On March 21, Dean for Research Pablo Debenedetti issued an email to faculty and research facility directors with guidance on shutting down non-essential on-campus research following the State of New Jersey’s stay-at-home order announced today. Faculty members and facility directors who are responsible for on-campus research activities are asked to complete shut-down procedures by the close of business on Monday, March 23. Updates are also available on the website page COVID-19 Information for Researchers.

On March 21, Princeton University Library (PUL) stated that Library services continue to be available online and that Library staff members are available to work with Princeton faculty, students and staff. If you have questions or need help, contact the Ask Us service or email a staff member directly. For support with subject specific questions, contact the subject librarians. Books do not need to be returned at this time. All fines are suspended until further notice. Two additional resources are: PUL support for remote research, teaching and learning and COVID-19 PUL alerts and information.

On March 21, a new set of FAQs was issued for exempted undergraduate students who remain on campus after the March 19 deadline. The FAQs cover a range of services and support including best practices for social distancing, dining, use of common spaces, visitors, storing belongings, questions about leaving campus and more. The FAQs are available online.

This new set of FAQs was sent in a letter from Vice President of Campus Life Rochelle Calhoun to the undergraduates who remain on campus. She wrote: “Faculty are preparing to begin online instruction next week and staff in Campus Life, the residential colleges, Housing, Dining, and Public Safety are working equally hard to maintain services for those of you who remain on campus. While the campus may feel rather empty, we assure you that the staff in the colleges and Campus Life are available remotely and stand ready to assist you. Many of these offices will be reaching out in the coming days to let you know how we plan to stay connected and help support you.”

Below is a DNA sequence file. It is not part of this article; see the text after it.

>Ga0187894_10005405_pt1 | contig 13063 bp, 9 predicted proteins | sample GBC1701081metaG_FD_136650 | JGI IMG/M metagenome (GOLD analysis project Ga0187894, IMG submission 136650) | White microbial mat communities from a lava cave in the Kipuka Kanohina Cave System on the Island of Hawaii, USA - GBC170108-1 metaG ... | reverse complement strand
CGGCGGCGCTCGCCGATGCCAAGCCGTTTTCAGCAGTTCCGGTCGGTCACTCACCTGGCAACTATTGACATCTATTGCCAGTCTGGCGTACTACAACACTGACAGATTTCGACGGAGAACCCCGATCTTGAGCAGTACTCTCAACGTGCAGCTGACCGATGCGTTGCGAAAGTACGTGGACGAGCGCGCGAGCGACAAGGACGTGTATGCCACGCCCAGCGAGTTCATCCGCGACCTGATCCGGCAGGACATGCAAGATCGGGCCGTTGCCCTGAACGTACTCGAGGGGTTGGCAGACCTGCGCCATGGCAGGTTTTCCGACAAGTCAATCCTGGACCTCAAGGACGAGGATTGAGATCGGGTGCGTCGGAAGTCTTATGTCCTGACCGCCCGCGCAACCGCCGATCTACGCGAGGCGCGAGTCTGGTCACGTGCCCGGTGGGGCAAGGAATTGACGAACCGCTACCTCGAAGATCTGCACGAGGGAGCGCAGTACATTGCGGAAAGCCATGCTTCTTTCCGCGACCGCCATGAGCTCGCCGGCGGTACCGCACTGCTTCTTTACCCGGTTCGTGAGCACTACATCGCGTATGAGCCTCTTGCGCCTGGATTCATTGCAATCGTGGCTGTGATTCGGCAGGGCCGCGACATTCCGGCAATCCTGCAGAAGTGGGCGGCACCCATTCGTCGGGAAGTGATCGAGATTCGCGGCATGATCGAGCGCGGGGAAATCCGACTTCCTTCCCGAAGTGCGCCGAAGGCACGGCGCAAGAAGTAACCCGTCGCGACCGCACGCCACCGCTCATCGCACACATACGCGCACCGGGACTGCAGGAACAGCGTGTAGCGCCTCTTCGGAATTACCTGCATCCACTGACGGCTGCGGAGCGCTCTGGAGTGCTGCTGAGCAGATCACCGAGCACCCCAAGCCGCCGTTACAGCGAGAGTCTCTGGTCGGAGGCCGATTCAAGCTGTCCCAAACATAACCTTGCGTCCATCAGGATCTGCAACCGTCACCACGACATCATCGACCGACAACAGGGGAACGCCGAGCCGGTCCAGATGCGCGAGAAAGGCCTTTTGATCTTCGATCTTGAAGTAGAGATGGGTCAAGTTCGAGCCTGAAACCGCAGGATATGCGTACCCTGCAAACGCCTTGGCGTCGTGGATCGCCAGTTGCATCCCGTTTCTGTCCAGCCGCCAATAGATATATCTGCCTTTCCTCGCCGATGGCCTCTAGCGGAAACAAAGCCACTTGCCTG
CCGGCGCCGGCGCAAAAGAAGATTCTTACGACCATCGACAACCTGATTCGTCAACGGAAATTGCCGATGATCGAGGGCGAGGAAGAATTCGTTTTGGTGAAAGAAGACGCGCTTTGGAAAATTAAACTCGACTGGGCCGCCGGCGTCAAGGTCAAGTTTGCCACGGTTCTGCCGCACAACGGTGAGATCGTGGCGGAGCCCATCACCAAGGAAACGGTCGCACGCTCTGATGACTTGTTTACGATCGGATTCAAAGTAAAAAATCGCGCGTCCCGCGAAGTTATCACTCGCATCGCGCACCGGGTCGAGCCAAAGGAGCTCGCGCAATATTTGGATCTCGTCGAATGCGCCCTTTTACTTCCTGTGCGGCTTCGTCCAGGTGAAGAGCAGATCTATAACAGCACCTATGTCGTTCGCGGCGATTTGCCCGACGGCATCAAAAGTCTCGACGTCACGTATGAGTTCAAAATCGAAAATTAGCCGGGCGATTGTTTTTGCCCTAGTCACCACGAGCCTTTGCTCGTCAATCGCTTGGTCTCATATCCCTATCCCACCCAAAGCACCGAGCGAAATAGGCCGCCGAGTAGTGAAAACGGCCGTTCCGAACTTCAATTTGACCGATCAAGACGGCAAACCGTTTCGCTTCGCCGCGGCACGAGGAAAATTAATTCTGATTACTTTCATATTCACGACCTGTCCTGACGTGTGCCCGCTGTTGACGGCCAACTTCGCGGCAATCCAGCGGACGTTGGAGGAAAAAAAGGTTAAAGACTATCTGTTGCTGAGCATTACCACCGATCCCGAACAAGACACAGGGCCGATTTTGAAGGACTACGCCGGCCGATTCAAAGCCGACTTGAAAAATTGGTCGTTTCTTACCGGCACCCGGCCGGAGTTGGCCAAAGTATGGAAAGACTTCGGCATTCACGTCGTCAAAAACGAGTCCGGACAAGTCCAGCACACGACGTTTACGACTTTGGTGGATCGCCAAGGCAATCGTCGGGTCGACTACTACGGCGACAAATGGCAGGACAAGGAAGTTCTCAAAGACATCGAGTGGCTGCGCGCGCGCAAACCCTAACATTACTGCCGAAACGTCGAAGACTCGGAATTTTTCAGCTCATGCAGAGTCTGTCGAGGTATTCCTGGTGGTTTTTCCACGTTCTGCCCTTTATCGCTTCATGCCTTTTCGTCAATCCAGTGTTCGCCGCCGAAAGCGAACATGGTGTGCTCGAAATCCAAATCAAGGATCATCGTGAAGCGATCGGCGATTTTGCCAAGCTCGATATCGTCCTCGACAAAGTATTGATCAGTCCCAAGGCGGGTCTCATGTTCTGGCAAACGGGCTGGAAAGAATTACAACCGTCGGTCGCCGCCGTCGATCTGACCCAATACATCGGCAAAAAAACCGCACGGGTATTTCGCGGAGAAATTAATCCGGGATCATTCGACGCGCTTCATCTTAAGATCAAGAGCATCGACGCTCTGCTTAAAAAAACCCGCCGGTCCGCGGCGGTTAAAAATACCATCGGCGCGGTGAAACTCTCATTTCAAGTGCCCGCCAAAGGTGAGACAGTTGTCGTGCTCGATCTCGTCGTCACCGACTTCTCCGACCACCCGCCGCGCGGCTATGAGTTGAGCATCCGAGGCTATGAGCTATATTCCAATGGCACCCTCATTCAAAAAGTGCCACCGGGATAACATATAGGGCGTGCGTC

Calhoun acknowledged the sacrifices and adjustments they are undergoing during this difficult time. She wrote: “One of Princeton’s greatest assets is the grace so many people display toward one another daily as we work together to solve problems, respond to crises big and small, and embrace opportunities to improve.  We ask that you continue this gracious and patient spirit in the days ahead and know that so many staff are working hard to support you.  Some are physically here on-campus, others are working remotely; all remain deeply committed to keeping you healthy and safe.”

On March 21, Dean of the Graduate School Sarah-Jane Leslie and Vice President for Campus Life W. Rochelle Calhoun sent an email to graduate students with new guidelines, restrictions and best practices to comply with Governor Murphy’s “stay at home” executive order, which was announced today and went into effect at 9 p.m. In the email they wrote: “As a result, we are taking additional steps to support the health and well-being of our community and our neighboring communities.” Leslie and Calhoun commended the resilience and patience of the graduate student community as they adjust “to new ways of working, communicating, and supporting one another.”


University response to COVID-19